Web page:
Mid-Year Reading Review

It’s currently the start of July so I thought it would be a good idea to look back on what I’ve been reading and think about what I want to the read during the rest of the year. So far I’ve read more this year than the previous few (as most people have) partly due to lockdown and partly due to a greater commitment to reading this year. I’ve not only had more time to read but also made more of an active effort to read.

January – June 2020 Stats:

  • Total Read: 18 Books.
  • Listened to 2 audio books.
  • Read 2 e-books.

Top 3 Books Read:

Girl, Woman, Other by Bernadine Evaristo

  • A novel which follows the lives of 12 people, most of whome a women of colour, spanning an entire century and provides a brilliant look at the varied experiences of women of colour.

Kim Jiyoung, Born 1982 by Cho Nam-Joo

  • The novel depicts the everyday sexism experienced by Kim Jiyoung from being a young girl to becoming a housewife and stay-at-home mother.

The Night Circus by Erin Morgenstern

  • The Night Circus arrives without any warning and disappears as though it was never there to begin with. Visitors marvel at the wonders inside but they know little of the true secrets of the circus.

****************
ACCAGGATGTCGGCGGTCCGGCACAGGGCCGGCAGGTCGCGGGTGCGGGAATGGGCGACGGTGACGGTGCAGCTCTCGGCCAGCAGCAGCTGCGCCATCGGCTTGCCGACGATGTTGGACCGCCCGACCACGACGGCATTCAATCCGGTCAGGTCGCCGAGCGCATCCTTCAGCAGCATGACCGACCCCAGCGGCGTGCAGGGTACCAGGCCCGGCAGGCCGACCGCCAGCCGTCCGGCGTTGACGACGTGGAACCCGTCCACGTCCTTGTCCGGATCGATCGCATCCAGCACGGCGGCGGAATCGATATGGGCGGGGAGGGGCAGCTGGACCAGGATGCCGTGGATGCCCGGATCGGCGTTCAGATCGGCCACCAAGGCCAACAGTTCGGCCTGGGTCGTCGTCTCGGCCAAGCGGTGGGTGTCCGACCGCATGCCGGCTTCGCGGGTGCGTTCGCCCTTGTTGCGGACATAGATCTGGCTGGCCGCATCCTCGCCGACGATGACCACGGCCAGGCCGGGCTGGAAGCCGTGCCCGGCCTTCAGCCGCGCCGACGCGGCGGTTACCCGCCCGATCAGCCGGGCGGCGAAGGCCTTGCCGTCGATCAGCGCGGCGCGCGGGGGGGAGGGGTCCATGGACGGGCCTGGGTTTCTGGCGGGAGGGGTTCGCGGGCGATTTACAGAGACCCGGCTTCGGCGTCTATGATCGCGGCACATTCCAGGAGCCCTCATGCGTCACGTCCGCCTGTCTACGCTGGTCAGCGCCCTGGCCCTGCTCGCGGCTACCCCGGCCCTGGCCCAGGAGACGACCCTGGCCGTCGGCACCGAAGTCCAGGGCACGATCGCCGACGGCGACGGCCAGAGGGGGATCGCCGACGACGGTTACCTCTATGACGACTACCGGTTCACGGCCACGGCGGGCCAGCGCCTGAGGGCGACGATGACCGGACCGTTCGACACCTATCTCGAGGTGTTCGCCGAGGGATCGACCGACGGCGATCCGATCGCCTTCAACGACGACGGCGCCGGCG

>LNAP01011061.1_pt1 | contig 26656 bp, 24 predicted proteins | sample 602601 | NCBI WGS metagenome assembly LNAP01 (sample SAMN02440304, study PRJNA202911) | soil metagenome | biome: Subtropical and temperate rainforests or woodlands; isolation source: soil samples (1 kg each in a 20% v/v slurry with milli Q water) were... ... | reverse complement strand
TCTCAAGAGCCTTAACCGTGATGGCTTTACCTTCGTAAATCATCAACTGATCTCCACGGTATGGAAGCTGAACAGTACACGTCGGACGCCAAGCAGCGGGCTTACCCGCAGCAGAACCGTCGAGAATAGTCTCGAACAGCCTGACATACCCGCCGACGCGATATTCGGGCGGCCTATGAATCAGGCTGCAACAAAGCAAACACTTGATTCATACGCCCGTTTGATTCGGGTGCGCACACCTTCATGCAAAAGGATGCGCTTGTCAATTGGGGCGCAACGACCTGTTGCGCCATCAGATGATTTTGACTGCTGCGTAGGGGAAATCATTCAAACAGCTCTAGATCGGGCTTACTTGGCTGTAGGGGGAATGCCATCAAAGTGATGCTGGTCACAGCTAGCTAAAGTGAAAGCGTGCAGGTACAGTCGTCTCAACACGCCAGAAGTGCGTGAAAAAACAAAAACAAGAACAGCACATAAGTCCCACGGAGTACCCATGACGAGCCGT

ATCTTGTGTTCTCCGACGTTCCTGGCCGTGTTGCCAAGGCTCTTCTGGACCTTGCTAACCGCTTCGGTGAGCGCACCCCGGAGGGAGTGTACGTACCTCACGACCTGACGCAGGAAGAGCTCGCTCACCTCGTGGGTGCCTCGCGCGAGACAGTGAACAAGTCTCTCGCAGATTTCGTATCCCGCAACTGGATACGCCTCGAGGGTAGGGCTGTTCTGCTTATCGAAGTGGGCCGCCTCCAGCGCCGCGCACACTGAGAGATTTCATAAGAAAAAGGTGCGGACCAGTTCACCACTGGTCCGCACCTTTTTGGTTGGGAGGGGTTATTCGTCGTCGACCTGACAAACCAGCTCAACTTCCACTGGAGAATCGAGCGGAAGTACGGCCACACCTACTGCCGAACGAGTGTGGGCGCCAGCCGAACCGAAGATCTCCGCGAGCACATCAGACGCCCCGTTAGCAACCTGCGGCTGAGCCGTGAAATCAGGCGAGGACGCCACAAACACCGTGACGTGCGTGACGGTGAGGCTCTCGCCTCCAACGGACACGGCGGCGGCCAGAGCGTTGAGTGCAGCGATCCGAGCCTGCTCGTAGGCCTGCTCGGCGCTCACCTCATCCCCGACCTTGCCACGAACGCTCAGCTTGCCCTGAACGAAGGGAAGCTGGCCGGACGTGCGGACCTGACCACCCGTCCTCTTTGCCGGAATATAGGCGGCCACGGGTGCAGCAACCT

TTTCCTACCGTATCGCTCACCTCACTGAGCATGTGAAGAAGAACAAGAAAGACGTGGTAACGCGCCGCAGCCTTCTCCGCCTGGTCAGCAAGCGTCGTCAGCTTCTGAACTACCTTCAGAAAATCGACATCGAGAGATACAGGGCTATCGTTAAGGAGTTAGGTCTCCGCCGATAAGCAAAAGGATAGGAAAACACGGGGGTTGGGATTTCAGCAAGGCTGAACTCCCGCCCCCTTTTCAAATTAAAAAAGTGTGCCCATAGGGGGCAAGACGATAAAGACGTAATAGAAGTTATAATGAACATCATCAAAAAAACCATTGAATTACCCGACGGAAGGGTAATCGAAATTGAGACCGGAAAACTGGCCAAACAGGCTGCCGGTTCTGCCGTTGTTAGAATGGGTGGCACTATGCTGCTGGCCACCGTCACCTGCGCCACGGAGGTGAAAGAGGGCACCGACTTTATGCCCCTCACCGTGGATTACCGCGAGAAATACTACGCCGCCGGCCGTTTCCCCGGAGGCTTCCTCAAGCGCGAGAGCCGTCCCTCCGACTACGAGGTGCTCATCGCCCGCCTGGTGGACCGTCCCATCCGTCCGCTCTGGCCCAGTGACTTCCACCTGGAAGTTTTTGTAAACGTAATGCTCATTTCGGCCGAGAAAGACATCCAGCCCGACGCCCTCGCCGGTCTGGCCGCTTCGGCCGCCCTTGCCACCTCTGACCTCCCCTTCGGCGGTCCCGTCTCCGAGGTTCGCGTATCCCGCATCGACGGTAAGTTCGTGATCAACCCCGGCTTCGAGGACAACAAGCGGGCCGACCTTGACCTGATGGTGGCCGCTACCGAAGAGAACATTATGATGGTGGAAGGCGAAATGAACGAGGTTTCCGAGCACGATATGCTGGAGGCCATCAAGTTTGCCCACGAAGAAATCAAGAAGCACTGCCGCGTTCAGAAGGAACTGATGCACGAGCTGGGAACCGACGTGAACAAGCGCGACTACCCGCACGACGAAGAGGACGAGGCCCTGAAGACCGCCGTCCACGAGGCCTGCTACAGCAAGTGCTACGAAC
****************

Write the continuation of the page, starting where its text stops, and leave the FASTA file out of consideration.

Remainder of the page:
July – December 2020 Plans:

  • Want to Read: 21 Books.
  • Currently Read: 1 Book.

3 Most Anticipated Reads:

Exciting Times by Naoise Dolan

  • Ava leaves Dublin to live in Hong Kong and spends her days teaching English to the children in wealthy families. Then she meets Julian, an English banker who can offer her a shortcut to a far more lavish life. Upon Julian’s return to London, however, Ava meets Edith, a Hong Kong-born lawyer who Ava is immediately drawn to. After explaining away Julian as a mere roomate, everything comes crashing together for Ava when Julian announces his return.

The Vanishing Half by Brit Bennet

  • This novel follows twin sisters who take vastly different paths in life and end up living in polar worlds where one is white and one is black. One sister lives in the town she grew up in with her black daughter, while the other passes for white and lives with a husband who knows nothing of where she grew up. What will happen when the next generation bring these two sisters back together?

Before the Coffee gets Cold by Toshikazu Kawaguchi

  • There’s a cafe in Tokyo that has been around for more than 100 years and offers the unique opportunity for its customers to travel back in time. If you could change one thing from the past, what would it be?

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